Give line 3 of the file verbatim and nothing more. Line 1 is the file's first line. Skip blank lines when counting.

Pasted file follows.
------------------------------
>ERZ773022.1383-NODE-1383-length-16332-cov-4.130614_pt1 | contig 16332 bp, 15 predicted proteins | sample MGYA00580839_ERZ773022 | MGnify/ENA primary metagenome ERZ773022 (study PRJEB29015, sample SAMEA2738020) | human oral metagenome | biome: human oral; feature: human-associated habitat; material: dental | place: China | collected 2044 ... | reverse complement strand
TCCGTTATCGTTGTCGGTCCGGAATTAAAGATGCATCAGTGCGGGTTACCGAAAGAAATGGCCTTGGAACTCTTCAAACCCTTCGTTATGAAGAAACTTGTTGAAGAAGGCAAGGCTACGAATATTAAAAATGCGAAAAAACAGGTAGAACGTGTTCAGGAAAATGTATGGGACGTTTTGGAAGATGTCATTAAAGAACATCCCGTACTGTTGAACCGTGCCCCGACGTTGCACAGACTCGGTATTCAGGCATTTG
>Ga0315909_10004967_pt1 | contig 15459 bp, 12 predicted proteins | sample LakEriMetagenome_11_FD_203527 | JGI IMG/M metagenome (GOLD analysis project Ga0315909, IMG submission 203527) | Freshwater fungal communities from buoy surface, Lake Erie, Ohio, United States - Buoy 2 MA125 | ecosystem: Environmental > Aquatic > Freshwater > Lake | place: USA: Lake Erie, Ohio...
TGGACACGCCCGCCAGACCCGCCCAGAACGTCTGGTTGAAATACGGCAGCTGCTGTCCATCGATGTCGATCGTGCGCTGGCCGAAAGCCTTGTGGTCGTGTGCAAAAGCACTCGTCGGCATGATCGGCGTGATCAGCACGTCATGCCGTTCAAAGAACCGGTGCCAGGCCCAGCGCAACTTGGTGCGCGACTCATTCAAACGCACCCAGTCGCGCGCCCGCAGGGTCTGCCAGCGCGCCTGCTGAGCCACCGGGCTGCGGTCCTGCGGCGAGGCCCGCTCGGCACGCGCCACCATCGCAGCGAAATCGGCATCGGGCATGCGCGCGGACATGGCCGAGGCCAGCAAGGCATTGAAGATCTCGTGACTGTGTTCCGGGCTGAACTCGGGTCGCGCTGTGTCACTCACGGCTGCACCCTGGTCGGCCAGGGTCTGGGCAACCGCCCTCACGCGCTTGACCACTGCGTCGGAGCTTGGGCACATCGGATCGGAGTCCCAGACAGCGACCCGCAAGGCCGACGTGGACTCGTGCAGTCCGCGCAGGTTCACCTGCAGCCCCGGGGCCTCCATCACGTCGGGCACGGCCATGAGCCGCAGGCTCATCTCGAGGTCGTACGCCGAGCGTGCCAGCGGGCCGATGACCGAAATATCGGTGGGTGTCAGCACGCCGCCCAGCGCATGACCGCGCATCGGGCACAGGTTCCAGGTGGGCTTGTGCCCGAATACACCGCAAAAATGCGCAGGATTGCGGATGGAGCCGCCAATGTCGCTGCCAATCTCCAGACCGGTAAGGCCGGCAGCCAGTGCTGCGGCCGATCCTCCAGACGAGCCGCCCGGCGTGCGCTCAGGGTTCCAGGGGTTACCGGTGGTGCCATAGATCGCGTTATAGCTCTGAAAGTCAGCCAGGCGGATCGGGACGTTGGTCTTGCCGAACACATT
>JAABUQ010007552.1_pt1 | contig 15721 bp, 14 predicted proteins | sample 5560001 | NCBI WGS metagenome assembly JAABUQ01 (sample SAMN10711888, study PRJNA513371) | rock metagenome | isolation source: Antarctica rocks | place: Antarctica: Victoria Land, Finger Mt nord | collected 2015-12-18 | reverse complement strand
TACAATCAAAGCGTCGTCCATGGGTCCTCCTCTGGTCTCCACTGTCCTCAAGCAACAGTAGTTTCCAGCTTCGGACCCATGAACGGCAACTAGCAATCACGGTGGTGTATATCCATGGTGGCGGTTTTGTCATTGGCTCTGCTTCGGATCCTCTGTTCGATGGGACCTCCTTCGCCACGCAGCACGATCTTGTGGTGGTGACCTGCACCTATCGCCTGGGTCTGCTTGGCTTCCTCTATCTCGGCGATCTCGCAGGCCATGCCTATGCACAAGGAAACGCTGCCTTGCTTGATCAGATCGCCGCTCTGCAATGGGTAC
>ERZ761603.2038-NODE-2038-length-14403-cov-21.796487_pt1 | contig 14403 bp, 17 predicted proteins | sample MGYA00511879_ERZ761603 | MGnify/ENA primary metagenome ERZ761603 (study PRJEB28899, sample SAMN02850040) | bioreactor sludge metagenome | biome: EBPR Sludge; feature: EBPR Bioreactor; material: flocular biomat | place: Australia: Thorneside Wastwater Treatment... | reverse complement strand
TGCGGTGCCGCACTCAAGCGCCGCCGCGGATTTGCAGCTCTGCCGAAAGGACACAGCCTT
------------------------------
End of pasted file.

>Ga0315909_10004967_pt1 | contig 15459 bp, 12 predicted proteins | sample LakEriMetagenome_11_FD_203527 | JGI IMG/M metagenome (GOLD analysis project Ga0315909, IMG submission 203527) | Freshwater fungal communities from buoy surface, Lake Erie, Ohio, United States - Buoy 2 MA125 | ecosystem: Environmental > Aquatic > Freshwater > Lake | place: USA: Lake Erie, Ohio...